After the demise of the Space Shuttle programme in 2011, the US’ capability of launching humans into space was heavily restricted. NASA is currently working on a new Space Launch System (SLS), the aim of which is to extend NASA’s range beyond low-Earth orbit and further out into the Solar system. Although the SLS is being designed and assembled by NASA, other partners such as Boeing, United Launch Alliance, Orbital ATK and Aerojet Rocketdyne are co-developing individual components. The SLS specification as it stands would make it the most powerful rocket in history and the SLS is therefore being developed in two stages (reminiscent of the Saturn IB and Saturn V rocket). First, a rocket with a payload capability of 70 metric tons (175,000 lb) is being developed from components of previous rockets. The goal of this heritage SLS is to conduct two lunar flybys with the Orion spacecraft, one unmanned and the other with a crew. Second, a more advanced version of the SLS with a payload capability of 130 metric tons (290,000 lb) to low-earth orbit, about the same payload capacity and 20% more thrust than the Saturn V rocket, is deemed to carry scientific equipment, cargo and the manned Orion capsule into deep space. The first flight for an unmanned Orion capsule on a trip around the moon is planned for 2018, while manned missions are expected by 2021-2023. By 2026 NASA plans to send a manned Orion capsule to an asteroid previously placed into lunar orbit by a robotic “capture-and-place” mission.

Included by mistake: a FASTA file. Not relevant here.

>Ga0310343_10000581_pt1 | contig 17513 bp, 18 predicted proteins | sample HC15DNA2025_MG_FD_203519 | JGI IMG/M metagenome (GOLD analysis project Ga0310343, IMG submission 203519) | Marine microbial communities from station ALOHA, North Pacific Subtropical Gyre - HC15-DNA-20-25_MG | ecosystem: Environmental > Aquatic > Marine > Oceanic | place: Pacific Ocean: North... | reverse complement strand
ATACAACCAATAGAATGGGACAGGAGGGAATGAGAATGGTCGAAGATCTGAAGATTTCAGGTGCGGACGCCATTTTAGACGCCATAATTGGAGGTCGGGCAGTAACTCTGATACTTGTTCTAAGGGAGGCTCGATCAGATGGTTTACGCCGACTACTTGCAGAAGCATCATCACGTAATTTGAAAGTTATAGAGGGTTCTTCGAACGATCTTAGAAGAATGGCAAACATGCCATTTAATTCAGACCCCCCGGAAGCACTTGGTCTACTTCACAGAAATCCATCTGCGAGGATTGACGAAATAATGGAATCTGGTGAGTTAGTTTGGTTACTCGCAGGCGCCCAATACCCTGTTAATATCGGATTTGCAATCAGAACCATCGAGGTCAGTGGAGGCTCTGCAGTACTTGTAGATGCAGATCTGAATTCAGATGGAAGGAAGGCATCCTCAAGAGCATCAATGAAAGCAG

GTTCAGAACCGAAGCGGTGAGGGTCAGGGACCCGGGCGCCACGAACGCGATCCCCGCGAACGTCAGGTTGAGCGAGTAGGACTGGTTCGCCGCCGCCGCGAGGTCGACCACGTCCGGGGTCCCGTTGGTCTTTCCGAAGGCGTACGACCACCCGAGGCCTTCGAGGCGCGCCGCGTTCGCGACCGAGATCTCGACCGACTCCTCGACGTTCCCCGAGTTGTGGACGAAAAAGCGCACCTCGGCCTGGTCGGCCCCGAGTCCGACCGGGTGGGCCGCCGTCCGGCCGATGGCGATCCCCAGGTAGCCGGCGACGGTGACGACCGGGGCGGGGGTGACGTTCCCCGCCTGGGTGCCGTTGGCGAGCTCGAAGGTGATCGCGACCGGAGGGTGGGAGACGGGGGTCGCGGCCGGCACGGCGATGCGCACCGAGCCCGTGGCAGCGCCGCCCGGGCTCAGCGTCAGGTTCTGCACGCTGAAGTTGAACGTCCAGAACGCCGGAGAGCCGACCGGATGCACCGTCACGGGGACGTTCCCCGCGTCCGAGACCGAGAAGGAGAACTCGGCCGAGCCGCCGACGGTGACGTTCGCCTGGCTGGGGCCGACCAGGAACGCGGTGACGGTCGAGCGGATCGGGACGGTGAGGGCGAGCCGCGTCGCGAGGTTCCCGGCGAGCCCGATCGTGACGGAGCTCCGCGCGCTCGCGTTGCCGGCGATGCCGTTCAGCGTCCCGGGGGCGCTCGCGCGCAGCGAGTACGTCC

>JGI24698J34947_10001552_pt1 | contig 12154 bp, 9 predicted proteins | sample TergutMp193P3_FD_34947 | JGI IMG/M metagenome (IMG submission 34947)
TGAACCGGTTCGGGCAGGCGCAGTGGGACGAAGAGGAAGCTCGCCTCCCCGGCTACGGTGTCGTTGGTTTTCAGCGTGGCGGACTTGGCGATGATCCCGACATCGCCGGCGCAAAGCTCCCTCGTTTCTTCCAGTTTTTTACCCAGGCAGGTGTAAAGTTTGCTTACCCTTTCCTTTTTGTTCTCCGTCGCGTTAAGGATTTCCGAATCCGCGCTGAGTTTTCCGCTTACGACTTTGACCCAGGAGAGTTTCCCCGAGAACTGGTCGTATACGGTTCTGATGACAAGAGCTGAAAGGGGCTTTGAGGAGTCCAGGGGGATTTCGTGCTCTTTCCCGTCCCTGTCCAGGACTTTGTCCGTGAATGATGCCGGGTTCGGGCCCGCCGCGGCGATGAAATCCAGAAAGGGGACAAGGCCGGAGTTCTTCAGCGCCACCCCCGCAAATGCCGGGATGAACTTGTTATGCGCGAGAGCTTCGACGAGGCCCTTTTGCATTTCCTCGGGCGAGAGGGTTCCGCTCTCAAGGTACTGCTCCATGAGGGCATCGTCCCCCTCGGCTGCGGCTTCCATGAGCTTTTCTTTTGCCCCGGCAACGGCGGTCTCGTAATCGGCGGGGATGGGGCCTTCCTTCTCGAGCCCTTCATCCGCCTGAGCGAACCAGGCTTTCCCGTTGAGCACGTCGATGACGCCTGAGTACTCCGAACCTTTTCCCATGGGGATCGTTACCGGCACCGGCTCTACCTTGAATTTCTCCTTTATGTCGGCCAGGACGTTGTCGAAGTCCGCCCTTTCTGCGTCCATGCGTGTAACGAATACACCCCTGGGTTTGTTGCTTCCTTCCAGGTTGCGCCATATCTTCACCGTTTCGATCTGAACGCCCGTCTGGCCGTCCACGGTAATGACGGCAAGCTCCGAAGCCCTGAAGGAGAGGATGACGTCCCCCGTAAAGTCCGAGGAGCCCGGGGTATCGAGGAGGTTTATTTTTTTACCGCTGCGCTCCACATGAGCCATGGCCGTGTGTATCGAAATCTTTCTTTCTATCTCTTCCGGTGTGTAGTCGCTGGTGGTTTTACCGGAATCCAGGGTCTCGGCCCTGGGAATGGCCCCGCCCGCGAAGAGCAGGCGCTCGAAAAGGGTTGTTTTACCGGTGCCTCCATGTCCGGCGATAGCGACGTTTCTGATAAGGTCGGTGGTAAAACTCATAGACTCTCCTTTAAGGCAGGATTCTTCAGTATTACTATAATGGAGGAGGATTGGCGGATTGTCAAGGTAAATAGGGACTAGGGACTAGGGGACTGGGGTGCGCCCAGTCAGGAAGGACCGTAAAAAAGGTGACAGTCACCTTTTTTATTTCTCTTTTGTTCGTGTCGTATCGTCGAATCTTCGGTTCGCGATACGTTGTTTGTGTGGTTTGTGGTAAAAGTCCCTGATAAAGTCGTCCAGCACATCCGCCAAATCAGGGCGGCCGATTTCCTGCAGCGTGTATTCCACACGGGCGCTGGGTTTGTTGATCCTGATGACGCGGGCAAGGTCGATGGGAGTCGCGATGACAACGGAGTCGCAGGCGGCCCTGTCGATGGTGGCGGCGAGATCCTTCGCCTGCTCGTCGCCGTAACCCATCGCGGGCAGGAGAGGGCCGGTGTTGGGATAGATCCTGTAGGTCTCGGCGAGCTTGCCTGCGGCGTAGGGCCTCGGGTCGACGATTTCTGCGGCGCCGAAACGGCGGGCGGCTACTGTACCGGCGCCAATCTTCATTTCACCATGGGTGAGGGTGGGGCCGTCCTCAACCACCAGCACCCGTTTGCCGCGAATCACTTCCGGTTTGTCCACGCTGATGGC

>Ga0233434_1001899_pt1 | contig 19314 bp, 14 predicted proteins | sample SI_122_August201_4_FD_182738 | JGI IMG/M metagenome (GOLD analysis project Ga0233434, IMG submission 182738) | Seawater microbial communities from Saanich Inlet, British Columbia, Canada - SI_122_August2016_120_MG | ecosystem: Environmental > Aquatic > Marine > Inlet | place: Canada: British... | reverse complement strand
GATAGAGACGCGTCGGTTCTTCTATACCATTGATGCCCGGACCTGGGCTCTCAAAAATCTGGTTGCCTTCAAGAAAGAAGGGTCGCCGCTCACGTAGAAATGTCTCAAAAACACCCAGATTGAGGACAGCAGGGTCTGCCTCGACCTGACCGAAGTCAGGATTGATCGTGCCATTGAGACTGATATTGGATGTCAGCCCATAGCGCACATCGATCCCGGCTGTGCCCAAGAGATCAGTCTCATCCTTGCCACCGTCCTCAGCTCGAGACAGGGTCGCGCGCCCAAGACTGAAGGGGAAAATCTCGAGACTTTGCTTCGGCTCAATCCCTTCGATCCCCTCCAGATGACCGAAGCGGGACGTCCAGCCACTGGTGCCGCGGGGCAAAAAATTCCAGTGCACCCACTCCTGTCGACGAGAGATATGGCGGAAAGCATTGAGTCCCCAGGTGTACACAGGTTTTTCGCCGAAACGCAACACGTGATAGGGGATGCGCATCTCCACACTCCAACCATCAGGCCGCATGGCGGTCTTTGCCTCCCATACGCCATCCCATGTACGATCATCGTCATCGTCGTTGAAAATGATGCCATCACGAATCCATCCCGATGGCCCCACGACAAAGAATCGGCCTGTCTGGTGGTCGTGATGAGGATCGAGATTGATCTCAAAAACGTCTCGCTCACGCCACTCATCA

NASA’s upgrade plan for the SLS